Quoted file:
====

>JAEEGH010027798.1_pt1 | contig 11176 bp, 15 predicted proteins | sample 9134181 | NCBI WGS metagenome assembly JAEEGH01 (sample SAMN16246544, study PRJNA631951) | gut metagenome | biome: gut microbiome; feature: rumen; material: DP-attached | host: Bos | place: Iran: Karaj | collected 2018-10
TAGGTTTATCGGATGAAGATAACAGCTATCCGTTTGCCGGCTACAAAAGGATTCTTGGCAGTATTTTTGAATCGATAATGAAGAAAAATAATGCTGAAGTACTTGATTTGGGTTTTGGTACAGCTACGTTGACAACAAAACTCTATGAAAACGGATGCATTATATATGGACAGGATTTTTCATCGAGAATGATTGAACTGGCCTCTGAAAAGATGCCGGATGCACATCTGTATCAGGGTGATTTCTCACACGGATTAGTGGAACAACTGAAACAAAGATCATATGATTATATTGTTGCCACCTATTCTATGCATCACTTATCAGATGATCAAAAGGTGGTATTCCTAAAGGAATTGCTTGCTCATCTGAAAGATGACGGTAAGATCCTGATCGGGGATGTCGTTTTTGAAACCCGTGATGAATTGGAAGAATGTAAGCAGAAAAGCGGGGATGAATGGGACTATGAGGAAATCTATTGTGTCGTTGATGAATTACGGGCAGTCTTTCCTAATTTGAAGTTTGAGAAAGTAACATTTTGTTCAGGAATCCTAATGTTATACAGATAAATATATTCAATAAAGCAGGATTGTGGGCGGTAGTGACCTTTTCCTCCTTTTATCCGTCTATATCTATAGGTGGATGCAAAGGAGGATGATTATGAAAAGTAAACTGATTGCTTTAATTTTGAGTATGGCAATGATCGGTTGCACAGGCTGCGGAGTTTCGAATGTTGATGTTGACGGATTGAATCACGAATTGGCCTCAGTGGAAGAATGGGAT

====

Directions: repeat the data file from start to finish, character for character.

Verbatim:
>JAEEGH010027798.1_pt1 | contig 11176 bp, 15 predicted proteins | sample 9134181 | NCBI WGS metagenome assembly JAEEGH01 (sample SAMN16246544, study PRJNA631951) | gut metagenome | biome: gut microbiome; feature: rumen; material: DP-attached | host: Bos | place: Iran: Karaj | collected 2018-10
TAGGTTTATCGGATGAAGATAACAGCTATCCGTTTGCCGGCTACAAAAGGATTCTTGGCAGTATTTTTGAATCGATAATGAAGAAAAATAATGCTGAAGTACTTGATTTGGGTTTTGGTACAGCTACGTTGACAACAAAACTCTATGAAAACGGATGCATTATATATGGACAGGATTTTTCATCGAGAATGATTGAACTGGCCTCTGAAAAGATGCCGGATGCACATCTGTATCAGGGTGATTTCTCACACGGATTAGTGGAACAACTGAAACAAAGATCATATGATTATATTGTTGCCACCTATTCTATGCATCACTTATCAGATGATCAAAAGGTGGTATTCCTAAAGGAATTGCTTGCTCATCTGAAAGATGACGGTAAGATCCTGATCGGGGATGTCGTTTTTGAAACCCGTGATGAATTGGAAGAATGTAAGCAGAAAAGCGGGGATGAATGGGACTATGAGGAAATCTATTGTGTCGTTGATGAATTACGGGCAGTCTTTCCTAATTTGAAGTTTGAGAAAGTAACATTTTGTTCAGGAATCCTAATGTTATACAGATAAATATATTCAATAAAGCAGGATTGTGGGCGGTAGTGACCTTTTCCTCCTTTTATCCGTCTATATCTATAGGTGGATGCAAAGGAGGATGATTATGAAAAGTAAACTGATTGCTTTAATTTTGAGTATGGCAATGATCGGTTGCACAGGCTGCGGAGTTTCGAATGTTGATGTTGACGGATTGAATCACGAATTGGCCTCAGTGGAAGAATGGGAT